Assessing the importance of cephalopods in the diets of marine mammals and other top predators: problems and solutions

Maria Begona Santos Vazquez, M. R. Clarke, Graham John Pierce

Research output: Contribution to journalArticlepeer-review

149 Citations (Scopus)


The methodology typically used in the analysis of predator diets is subject to a range of errors and biases and these are reviewed in relation to estimating the consumption of cephalopods by top predators. Further uncertainties, relating to population size estimation, predator energy requirements and sojourn time in the study area are encountered when estimating population consumption.

We review the use of such data to predict consumption of cephalopods by certain top predators globally, in the Antarctic, the Azores and in the North Atlantic. The traditional approach is based on the derivation of "minimum" and "maximum" estimates. We illustrate an alternative approach for calculating confidence limits for estimates, based on bootstrap simulations, for sperm whales in the northern Northeast Atlantic.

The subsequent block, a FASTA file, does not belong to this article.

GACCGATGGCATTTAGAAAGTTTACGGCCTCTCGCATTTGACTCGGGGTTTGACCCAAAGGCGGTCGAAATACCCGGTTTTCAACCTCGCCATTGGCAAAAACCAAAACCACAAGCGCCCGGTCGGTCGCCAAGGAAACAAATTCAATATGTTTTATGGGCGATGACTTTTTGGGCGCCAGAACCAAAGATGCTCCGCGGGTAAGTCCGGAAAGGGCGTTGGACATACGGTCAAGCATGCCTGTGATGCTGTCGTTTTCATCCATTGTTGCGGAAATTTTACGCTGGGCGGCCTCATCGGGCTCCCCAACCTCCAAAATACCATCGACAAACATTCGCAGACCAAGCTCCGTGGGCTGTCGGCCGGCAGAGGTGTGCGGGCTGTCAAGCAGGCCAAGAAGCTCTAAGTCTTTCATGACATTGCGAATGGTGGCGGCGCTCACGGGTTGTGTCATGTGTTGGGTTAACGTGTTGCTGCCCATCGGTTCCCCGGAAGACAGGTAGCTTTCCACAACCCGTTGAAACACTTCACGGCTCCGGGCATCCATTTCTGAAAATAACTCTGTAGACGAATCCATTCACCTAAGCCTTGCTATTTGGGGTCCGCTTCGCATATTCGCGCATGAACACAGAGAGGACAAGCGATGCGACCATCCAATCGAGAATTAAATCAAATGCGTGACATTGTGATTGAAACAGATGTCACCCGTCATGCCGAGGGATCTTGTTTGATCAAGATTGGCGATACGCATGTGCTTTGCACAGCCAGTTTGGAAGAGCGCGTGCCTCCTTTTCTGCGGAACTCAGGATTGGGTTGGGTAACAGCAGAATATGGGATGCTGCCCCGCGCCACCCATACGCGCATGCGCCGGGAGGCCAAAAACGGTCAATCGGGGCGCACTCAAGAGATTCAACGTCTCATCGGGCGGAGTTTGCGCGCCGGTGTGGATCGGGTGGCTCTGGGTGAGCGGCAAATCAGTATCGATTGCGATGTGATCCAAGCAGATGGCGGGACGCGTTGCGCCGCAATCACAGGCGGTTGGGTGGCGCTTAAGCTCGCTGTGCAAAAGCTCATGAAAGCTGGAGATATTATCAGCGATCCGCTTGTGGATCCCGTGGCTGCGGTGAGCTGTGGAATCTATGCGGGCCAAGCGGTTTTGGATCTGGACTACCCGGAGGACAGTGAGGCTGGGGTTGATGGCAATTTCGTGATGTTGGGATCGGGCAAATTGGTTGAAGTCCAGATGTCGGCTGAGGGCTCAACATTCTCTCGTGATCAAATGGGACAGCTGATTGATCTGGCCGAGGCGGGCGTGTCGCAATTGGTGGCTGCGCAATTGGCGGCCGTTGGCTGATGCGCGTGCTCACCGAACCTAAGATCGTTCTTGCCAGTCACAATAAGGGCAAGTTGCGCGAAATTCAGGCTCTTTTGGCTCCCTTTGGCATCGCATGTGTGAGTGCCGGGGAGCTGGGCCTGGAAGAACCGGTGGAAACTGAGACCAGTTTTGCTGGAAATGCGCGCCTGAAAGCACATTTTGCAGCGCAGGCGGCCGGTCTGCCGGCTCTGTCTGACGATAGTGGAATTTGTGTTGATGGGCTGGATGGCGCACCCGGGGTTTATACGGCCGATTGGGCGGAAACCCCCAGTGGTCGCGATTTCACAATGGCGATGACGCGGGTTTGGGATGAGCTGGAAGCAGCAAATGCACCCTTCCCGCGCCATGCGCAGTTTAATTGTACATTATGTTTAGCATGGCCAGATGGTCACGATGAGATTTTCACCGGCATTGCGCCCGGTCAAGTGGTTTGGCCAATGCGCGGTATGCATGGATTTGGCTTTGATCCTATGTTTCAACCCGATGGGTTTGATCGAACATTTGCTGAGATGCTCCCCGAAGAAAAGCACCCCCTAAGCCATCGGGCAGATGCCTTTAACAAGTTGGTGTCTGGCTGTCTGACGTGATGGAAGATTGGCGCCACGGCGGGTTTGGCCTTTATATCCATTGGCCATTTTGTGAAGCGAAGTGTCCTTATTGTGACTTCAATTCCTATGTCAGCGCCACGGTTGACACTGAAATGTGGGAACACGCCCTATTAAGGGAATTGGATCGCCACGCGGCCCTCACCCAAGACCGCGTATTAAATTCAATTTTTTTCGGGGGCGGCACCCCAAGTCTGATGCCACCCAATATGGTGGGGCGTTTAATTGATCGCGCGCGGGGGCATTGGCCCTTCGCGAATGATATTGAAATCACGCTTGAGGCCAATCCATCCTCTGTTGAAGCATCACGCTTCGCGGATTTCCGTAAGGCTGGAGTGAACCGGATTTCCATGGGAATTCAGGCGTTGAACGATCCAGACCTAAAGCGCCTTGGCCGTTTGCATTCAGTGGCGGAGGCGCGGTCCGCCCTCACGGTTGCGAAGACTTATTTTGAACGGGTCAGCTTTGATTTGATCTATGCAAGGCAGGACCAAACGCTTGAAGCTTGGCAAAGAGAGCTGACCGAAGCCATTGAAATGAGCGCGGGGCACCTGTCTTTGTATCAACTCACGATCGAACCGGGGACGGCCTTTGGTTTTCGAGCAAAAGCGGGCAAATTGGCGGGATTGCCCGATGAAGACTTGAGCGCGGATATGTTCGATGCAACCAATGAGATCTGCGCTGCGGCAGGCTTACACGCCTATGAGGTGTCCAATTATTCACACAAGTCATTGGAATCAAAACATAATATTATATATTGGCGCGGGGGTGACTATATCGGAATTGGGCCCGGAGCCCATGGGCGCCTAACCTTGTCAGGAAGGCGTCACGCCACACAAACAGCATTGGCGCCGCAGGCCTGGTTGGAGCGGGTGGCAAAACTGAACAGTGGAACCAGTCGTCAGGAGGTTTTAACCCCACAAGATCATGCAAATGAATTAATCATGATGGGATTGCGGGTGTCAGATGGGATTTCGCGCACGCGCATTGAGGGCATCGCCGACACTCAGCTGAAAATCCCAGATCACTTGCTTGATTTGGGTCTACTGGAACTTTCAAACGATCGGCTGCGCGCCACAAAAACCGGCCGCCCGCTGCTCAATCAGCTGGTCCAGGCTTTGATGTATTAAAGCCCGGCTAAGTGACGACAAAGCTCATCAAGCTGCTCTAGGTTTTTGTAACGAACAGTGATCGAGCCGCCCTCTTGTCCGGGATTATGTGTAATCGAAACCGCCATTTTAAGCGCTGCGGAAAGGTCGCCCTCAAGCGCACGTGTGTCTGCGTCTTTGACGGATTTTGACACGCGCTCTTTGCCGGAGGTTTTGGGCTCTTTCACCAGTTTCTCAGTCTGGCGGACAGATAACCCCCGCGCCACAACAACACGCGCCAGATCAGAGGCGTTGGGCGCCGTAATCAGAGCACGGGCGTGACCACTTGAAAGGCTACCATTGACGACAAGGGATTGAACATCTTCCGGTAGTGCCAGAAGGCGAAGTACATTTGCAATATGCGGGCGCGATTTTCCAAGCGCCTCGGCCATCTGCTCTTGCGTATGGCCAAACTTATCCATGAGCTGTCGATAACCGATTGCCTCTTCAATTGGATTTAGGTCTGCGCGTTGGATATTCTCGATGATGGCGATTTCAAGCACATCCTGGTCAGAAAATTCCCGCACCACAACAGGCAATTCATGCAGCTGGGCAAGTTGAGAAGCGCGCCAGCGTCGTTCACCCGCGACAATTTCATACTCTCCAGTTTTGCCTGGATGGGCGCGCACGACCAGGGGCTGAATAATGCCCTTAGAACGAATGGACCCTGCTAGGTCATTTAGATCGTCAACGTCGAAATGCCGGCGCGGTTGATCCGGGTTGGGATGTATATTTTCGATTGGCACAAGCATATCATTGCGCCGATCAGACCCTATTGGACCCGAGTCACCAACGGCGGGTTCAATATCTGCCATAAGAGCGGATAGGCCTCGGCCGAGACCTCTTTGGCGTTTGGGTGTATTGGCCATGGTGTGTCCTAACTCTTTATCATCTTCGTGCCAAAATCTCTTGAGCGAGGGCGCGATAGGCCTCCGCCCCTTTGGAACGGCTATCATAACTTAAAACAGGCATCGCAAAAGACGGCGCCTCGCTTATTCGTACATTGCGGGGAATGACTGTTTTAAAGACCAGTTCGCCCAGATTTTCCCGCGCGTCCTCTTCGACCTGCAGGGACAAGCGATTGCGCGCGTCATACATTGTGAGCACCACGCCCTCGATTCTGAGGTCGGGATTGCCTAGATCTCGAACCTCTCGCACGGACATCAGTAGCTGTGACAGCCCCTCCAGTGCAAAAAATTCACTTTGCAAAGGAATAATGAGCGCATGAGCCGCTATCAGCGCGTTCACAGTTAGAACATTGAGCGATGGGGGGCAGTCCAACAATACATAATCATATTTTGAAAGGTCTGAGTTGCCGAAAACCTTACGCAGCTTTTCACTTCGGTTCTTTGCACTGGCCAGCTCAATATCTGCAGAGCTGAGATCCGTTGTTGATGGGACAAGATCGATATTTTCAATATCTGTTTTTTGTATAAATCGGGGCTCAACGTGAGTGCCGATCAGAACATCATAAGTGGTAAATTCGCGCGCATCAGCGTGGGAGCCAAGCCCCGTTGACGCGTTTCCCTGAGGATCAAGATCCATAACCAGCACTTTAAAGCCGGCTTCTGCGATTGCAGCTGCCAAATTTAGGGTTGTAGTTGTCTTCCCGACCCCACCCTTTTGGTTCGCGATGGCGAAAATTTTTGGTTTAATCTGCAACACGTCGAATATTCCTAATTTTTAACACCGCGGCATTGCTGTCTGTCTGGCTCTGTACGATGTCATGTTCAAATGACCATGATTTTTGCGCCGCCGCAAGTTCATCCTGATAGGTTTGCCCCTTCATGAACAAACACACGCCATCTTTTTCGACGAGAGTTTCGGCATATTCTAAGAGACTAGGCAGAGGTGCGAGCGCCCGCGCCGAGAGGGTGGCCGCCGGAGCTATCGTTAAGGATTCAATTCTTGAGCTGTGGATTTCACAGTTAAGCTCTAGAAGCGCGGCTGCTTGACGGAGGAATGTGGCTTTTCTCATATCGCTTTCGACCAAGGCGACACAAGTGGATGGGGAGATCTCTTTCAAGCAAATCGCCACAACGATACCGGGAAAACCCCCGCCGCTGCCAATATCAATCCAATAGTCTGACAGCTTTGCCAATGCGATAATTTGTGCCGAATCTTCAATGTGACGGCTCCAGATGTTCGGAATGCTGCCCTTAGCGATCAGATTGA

While the resulting confidence limits may appear discouragingly wide, computations such as those used here are useful for showing where data are most imperfect and for setting future research priorities. Even at present, within distinctly prescribed geographic areas, where populations are well known, such modelling of species interactions may be productive. (C) 2001 Elsevier Science B.V. All rights reserved.

Original languageEnglish
Pages (from-to)121-139
Number of pages18
JournalFisheries Research
Issue number1-2
Early online date15 May 2001
Publication statusPublished - Jun 2001


  • cephalopods
  • top predators
  • marine mammals
  • diet
  • food consumption
  • fisheries
  • whales physeter-macrocephalus
  • seals phoca-vitulina
  • harbor porpoises
  • stomach contents
  • Moray-Firth
  • fur seals
  • seasonal-variation
  • phocoena-phocoena
  • delphinus-delphis
  • common dolphins


Dive into the research topics of 'Assessing the importance of cephalopods in the diets of marine mammals and other top predators: problems and solutions'. Together they form a unique fingerprint.

Cite this